Odd stories with a bite: cynical, funny, and often puzzling.


Barcelona-based novelist Vila-Matas (Because She Never Asked, 2015) serves up a collection of beguiling short stories.

Yes, he has unsightly fangs, and yes, things could go all unseemly at any minute owing to his interest in a young altar boy, but apart from that, it seems a little cruel to saddle poor José Ferrato, the subject of Vila-Matas’ title story, with the nickname “Nosferatu”—or, as the narrator says, Saint Nosferatu: “I’m going to call him that because, like all those in love, he is both vampire and martyr.” Not many of Vila-Matas’ characters are lucky enough to be in love, but plenty are just this side of loony: in one long tale, at its dark center a shadowy figure with the unlikely name of Hong Kong, an ancillary player is even hustled off to a mental hospital under the care of “a nun who offered him some cookies” simply because he has seen into the weird way that things work in this Matrix world of ours. That’s not to say that Vila-Matas works a sci-fi beat; if his fiction were to approach genre classifiability, it might better fall under horror, a kind of Lovecraft-ian somberness tempered by fistfuls of amphetamines—the diet, at any rate, of the protagonist of the opening story, who falls into the company of French novelist Marguerite Duras. But should we believe his yarns? So many of these stories turn on misdirection, after all, about which the author warns us repeatedly, as with his strange insistence that fiction “is all that exists and that the exquisite truth consists in knowing that it is a fiction and, nevertheless, believing in it.” Readers not befuddled by the twists and turns Vila-Matas packs into a few pages are likely to be enchanted by narrators who are never quite trustworthy (“I treated other people’s memories as mine, and that is why I can now boast of having had a life”), offbeat setups, and brilliant language.

Odd stories with a bite: cynical, funny, and often puzzling.

Pub Date: Sept. 6, 2016

ISBN: 978-0-811-22346-1

Page Count: 282

Publisher: New Directions

Review Posted Online: June 14, 2016

Kirkus Reviews Issue: July 1, 2016

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A modern day fable, with modern implications in a deceiving simplicity, by the author of Dickens. Dali and Others (Reynal & Hitchcock, p. 138), whose critical brilliance is well adapted to this type of satire. This tells of the revolt on a farm, against humans, when the pigs take over the intellectual superiority, training the horses, cows, sheep, etc., into acknowledging their greatness. The first hints come with the reading out of a pig who instigated the building of a windmill, so that the electric power would be theirs, the idea taken over by Napoleon who becomes topman with no maybes about it. Napoleon trains the young puppies to be his guards, dickers with humans, gradually instigates a reign of terror, and breaks the final commandment against any animal walking on two legs. The old faithful followers find themselves no better off for food and work than they were when man ruled them, learn their final disgrace when they see Napoleon and Squealer carousing with their enemies... A basic statement of the evils of dictatorship in that it not only corrupts the leaders, but deadens the intelligence and awareness of those led so that tyranny is inevitable. Mr. Orwell's animals exist in their own right, with a narrative as individual as it is apt in political parody.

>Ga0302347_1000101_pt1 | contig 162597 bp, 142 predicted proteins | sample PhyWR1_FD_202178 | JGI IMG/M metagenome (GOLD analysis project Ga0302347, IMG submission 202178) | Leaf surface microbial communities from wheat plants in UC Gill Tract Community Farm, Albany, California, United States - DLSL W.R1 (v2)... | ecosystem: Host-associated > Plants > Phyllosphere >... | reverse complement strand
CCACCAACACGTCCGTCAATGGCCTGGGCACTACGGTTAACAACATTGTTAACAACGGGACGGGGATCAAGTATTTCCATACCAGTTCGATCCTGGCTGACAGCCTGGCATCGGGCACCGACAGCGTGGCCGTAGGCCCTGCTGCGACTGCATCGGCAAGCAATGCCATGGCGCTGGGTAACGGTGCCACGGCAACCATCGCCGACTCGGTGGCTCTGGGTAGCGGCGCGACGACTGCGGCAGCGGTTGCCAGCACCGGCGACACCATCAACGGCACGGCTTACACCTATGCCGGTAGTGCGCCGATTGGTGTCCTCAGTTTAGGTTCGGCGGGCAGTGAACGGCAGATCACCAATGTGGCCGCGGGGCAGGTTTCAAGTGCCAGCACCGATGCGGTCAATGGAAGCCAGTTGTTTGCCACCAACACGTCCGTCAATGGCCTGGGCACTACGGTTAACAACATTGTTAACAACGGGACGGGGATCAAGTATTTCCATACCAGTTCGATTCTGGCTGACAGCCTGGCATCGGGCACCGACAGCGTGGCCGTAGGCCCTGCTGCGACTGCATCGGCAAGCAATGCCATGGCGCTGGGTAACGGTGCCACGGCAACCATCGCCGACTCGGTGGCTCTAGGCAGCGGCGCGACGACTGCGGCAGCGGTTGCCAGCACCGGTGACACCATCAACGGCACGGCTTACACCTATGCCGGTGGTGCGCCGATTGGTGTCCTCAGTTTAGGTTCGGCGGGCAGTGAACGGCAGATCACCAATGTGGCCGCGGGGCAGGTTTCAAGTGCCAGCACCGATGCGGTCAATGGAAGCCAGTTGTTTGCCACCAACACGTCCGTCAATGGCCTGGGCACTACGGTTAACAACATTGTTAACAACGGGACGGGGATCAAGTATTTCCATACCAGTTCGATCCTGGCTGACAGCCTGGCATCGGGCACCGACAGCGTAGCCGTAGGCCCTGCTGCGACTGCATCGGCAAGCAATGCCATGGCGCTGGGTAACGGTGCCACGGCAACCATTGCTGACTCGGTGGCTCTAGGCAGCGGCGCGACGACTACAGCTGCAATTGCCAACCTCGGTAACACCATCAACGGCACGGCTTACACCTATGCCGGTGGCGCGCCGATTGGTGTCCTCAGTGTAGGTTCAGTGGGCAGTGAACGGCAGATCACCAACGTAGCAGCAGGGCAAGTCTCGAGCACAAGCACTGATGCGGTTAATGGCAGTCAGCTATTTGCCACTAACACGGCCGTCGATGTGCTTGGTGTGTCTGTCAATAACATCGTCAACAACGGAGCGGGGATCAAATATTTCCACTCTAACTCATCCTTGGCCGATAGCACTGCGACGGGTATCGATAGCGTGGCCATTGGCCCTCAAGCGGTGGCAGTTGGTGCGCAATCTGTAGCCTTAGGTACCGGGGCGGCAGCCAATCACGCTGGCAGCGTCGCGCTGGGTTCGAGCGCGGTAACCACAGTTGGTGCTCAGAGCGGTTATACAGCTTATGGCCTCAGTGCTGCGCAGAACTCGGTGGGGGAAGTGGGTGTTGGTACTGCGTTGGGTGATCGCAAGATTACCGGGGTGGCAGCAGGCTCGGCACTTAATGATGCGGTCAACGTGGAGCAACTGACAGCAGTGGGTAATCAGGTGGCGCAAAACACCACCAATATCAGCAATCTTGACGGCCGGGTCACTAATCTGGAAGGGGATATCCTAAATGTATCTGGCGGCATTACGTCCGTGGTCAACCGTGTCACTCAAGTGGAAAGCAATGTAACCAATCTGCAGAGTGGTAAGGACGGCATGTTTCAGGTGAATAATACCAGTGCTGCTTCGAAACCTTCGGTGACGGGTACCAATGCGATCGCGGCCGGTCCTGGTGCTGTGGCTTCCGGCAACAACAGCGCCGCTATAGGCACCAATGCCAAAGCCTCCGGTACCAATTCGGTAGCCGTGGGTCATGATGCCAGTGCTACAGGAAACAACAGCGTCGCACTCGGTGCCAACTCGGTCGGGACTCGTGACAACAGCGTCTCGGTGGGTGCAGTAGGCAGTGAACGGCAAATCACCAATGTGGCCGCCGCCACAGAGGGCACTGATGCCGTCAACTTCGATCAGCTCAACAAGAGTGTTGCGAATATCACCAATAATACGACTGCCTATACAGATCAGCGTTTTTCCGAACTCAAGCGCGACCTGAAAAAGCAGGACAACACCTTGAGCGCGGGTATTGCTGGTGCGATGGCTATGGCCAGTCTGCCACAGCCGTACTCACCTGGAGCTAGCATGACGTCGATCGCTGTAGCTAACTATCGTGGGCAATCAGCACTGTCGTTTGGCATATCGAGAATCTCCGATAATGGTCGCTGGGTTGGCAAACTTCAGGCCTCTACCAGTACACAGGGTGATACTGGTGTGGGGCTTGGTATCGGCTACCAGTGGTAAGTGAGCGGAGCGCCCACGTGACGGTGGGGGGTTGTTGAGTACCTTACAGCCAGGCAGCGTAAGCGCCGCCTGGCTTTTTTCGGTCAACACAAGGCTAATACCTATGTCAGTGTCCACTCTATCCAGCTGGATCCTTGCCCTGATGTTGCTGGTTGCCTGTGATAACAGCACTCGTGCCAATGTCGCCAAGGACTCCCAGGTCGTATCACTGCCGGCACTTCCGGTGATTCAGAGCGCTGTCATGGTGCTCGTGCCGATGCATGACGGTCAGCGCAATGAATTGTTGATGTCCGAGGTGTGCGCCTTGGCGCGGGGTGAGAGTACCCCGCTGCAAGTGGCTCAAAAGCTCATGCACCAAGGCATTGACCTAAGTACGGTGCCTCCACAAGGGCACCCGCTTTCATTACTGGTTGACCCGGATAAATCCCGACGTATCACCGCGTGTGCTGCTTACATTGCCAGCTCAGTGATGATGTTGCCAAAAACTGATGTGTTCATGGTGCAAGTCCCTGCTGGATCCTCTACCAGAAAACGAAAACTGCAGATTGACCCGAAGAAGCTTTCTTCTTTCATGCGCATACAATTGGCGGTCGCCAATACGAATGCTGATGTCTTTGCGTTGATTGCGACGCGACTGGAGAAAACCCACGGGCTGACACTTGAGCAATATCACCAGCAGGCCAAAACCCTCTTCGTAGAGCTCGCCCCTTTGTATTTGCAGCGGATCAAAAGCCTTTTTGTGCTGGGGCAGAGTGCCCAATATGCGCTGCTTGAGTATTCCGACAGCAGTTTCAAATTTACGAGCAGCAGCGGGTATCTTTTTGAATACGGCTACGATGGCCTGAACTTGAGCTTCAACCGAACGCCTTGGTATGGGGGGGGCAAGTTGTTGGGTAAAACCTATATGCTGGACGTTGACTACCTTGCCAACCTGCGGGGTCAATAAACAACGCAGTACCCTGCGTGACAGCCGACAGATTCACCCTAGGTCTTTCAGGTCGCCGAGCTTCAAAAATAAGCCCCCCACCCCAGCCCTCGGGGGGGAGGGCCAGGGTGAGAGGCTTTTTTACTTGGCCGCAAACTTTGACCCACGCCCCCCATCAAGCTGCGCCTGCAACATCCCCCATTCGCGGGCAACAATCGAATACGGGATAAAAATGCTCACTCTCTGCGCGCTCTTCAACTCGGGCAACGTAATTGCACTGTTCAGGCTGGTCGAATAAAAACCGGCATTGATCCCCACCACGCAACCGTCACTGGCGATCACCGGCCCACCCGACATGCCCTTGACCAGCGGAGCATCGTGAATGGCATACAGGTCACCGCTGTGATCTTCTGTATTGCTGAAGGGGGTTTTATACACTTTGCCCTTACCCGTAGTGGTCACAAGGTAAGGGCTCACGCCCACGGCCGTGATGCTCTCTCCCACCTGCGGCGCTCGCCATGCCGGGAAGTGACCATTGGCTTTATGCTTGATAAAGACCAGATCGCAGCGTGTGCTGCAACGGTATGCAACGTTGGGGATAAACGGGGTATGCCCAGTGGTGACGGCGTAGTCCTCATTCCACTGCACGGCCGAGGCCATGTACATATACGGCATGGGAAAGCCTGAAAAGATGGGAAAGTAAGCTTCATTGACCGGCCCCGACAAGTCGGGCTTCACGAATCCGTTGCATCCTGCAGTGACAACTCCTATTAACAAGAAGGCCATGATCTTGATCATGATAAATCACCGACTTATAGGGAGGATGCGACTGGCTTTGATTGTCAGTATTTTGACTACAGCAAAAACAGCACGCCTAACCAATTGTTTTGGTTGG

Pub Date: Aug. 26, 1946

ISBN: 0452277507

Page Count: 114

Publisher: Harcourt, Brace

Review Posted Online: Nov. 2, 2011

Kirkus Reviews Issue: Aug. 1, 1946

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This is good Hemingway. It has some of the tenderness of A Farewell to Arms and some of its amazing power to make one feel inside the picture of a nation at war, of the people experiencing war shorn of its glamor, of the emotions that the effects of war — rather than war itself — arouse. But in style and tempo and impact, there is greater resemblance to The Sun Also Rises. Implicit in the characters and the story is the whole tragic lesson of Spain's Civil War, proving ground for today's holocaust, and carrying in its small compass, the contradictions, the human frailties, the heroism and idealism and shortcomings. In retrospect the thread of the story itself is slight. Three days, during which time a young American, a professor who has taken his Sabbatical year from the University of Montana to play his part in the struggle for Loyalist Spain and democracy. He is sent to a guerilla camp of partisans within the Fascist lines to blow up a strategic bridge. His is a complex problem in humanity, a group of undisciplined, unorganized natives, emotionally geared to go their own way, while he has a job that demands unreasoning, unwavering obedience. He falls in love with a lovely refugee girl, escaping the terrors of a fascist imprisonment, and their romance is sharply etched against a gruesome background. It is a searing book; Hemingway has done more to dramatize the Spanish War than any amount of abstract declamation. Yet he has done it through revealing the pettinesses, the indignities, the jealousies, the cruelties on both sides, never glorifying simply presenting starkly the belief in the principles for which these people fought a hopeless war, to give the rest of the world an interval to prepare. There is something of the implacable logic of Verdun in the telling. It's not a book for the thin-skinned; it has more than its fill of obscenities and the style is clipped and almost too elliptical for clarity at times. But it is a book that repays one for bleak moments of unpleasantness.

Pub Date: Oct. 21, 1940

ISBN: 0684803356

Page Count: 484

Publisher: Scribner

Review Posted Online: Oct. 7, 2011

Kirkus Reviews Issue: Oct. 1, 1940

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